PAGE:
The ship of state of the Old Dominion that traces its beginnings to a meeting of the colonists in the church at Jamestown in 1619 showed some stress lines last week as the legislative body, the General Assembly, turned a one-day reconvened session to consider the Governor’s amendments into two days of meetings with incomplete results.
Arriving at a set of ethics rules that will permit part-time citizen legislators to live in local districts and interact with their constituents has proven to be a difficult task. Cynics may say that the problem comes from lawmakers who do not want to set limits on themselves, but the challenge is much more difficult than that.
As one who wants the toughest ethics rules possible to maintain public trust, I do not at the same time want to be cut off from regular contact with my constituents who ask me to come to their events, most of which are non-profit fundraisers for causes in which I believe.
Absolutely do away with the pleasure trips that I have never taken and that are an embarrassment to other legislators who have not gone on these trips, but legislators should be able to go the annual conference of the National Conference of State Legislatures that provides the best continuing education for legislators available.
I do not have a copy yet of the compromise bill that the General Assembly will consider with the Governor’s amendments, but I believe it is safe to say that a bill will pass and that the law it establishes will be amended and perfected over many years.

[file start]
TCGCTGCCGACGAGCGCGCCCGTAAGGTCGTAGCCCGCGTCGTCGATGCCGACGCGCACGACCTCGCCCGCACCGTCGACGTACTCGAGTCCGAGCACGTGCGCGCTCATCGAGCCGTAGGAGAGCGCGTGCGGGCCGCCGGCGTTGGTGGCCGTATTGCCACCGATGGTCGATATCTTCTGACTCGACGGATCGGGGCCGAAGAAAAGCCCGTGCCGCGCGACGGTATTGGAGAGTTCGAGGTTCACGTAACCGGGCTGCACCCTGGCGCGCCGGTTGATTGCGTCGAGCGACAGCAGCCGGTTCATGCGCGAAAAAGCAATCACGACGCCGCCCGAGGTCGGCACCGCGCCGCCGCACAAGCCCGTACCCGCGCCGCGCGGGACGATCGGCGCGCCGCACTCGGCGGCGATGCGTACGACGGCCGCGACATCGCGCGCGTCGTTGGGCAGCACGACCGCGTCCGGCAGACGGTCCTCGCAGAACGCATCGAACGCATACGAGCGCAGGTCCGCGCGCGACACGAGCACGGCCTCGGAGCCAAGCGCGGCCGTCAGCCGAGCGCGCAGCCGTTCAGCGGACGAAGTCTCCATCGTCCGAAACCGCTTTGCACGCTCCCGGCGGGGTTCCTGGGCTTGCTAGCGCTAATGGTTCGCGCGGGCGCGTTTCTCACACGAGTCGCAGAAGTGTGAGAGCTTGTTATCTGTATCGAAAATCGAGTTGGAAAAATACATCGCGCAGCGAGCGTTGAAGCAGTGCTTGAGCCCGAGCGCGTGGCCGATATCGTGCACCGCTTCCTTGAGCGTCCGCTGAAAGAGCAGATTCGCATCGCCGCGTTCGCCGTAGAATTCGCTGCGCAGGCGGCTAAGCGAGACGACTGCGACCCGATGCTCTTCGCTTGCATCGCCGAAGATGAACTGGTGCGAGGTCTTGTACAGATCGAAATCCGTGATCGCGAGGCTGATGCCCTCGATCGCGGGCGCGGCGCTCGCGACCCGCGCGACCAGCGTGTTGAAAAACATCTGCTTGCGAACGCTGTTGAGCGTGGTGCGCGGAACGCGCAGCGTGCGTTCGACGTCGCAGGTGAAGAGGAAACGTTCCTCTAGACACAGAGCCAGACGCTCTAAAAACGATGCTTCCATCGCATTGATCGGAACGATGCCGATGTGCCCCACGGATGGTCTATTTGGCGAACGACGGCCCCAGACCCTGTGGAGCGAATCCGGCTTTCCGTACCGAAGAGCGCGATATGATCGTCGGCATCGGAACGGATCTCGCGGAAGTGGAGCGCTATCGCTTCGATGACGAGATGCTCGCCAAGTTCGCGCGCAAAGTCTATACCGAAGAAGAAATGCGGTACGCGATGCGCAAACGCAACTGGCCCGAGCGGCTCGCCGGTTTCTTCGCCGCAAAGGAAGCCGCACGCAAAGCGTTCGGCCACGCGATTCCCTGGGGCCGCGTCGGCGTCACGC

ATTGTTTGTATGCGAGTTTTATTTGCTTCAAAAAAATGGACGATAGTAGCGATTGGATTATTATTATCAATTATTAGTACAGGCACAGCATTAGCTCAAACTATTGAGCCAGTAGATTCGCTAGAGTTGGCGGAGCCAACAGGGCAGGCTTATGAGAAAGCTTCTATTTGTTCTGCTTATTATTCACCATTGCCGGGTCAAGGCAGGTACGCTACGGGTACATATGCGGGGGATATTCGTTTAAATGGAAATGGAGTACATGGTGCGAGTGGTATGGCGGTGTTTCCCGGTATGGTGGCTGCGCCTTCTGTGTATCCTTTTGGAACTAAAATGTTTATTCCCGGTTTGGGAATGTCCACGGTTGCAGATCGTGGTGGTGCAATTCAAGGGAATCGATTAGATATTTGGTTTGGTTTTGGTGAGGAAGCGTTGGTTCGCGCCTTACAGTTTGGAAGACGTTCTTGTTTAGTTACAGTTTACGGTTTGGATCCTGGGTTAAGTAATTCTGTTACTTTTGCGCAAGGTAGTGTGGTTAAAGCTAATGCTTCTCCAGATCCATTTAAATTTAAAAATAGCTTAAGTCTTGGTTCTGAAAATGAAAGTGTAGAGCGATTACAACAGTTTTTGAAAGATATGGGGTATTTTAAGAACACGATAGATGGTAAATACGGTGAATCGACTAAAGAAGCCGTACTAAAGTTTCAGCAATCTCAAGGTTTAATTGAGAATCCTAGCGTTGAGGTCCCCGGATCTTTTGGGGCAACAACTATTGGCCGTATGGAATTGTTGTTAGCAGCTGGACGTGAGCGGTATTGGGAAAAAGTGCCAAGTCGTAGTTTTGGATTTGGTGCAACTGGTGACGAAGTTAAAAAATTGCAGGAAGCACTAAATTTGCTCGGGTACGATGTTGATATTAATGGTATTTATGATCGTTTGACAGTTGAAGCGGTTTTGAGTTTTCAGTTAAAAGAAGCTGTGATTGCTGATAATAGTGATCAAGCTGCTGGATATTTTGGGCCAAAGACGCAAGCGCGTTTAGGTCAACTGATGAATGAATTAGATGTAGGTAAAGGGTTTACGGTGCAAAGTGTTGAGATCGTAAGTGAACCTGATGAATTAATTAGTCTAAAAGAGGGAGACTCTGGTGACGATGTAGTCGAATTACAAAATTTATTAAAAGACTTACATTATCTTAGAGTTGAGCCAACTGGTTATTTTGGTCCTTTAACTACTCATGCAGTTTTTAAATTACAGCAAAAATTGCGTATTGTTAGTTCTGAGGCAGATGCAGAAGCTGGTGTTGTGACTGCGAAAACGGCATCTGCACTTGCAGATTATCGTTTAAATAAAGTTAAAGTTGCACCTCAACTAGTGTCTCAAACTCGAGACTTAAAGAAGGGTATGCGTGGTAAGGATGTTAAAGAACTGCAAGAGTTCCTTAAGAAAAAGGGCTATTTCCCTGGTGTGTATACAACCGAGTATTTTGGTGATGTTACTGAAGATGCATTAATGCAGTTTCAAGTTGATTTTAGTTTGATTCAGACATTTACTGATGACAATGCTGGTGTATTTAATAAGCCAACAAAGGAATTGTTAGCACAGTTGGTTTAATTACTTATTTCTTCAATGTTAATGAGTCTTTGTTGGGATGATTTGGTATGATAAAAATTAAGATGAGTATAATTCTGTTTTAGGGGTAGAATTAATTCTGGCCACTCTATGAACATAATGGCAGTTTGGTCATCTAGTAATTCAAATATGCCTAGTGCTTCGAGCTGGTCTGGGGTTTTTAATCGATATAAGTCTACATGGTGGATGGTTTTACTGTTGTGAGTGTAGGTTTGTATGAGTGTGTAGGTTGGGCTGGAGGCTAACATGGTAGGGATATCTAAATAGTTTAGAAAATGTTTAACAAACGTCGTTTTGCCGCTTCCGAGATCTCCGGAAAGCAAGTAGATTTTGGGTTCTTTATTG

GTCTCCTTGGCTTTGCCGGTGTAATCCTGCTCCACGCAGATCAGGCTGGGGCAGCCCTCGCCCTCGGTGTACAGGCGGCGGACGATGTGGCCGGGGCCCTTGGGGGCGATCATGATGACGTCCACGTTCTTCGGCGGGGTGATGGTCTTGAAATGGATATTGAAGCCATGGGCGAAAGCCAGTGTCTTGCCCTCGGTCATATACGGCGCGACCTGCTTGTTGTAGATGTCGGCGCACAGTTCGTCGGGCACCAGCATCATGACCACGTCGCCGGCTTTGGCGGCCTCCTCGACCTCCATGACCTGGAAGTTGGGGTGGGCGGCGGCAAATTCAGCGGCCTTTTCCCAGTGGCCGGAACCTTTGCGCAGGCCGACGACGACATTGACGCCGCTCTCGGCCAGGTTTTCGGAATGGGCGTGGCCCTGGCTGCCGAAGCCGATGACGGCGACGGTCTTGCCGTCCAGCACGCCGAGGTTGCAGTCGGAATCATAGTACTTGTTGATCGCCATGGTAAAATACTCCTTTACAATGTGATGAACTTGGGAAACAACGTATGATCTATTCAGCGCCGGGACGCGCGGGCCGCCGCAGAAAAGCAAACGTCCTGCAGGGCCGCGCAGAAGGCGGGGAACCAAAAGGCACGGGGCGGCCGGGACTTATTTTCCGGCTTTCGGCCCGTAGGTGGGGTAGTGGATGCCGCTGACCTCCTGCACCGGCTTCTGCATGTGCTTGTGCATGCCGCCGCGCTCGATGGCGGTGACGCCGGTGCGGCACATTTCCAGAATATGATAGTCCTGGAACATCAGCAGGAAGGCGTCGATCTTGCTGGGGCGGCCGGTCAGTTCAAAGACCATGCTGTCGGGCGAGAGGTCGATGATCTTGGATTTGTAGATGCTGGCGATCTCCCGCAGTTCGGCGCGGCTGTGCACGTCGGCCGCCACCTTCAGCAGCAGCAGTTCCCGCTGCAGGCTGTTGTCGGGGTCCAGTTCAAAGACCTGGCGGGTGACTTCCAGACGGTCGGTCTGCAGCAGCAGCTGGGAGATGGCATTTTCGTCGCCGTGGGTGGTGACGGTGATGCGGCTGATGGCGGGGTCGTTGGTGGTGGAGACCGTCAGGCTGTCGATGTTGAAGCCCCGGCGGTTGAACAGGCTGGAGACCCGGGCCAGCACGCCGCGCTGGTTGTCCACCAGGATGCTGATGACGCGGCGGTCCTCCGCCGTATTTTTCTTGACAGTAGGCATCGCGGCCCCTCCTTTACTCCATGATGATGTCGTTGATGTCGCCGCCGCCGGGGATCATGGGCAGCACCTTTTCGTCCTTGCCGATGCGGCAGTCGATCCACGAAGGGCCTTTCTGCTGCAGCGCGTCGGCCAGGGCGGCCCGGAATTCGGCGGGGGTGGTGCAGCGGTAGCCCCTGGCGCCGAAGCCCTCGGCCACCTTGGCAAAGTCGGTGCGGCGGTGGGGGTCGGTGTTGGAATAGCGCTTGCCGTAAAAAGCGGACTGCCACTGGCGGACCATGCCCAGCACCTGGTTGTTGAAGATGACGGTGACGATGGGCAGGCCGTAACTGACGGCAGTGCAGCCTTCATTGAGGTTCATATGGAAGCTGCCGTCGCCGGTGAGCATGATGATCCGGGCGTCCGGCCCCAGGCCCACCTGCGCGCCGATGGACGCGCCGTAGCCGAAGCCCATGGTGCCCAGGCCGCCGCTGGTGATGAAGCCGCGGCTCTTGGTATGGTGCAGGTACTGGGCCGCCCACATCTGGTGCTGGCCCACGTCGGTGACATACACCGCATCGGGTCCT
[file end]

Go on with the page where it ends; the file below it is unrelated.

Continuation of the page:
Extending the reconvened or veto session by an additional day was a little embarrassing for a leadership that had bragged about ending the regular 45-day short session one day early. Work was rushed to save the state a little money by ending early, and some of the problems with the ethics bill came about in part because of the rush to get it completed.
When 140 part-time legislators attempt to balance a budget with significant revenue shortfall and consider more than 2,500 bills and resolutions on topics as diverse as sexual assault on college campuses, police surveillance including license plate readers and drones, and community and gun safety in a politically-charged, 45-day session in an election year, it is reasonable to expect some misfires and shortcomings. Some of the ways that the legislature has chosen to deal with its stresses need review and change.
A report by Transparency Virginia (TV), an informal coalition of non-profits that advocate at the General Assembly, reported recently that in the 2015 session there were multiple times that committees met without adequate notice to make public participation possible, scores of bills were never given a hearing, and 76 percent of the bills and resolutions defeated in subcommittees in the House did not have a recorded vote.
Many challenges face the Commonwealth, but it may be the case that more attention needs to be given to the health of the body before these issues can be resolved in a way that is best for the citizens.
Ken Plum represents Reston in Virginia’s House of Delegates. His opinion does not necessarily reflect that of Reston Now.
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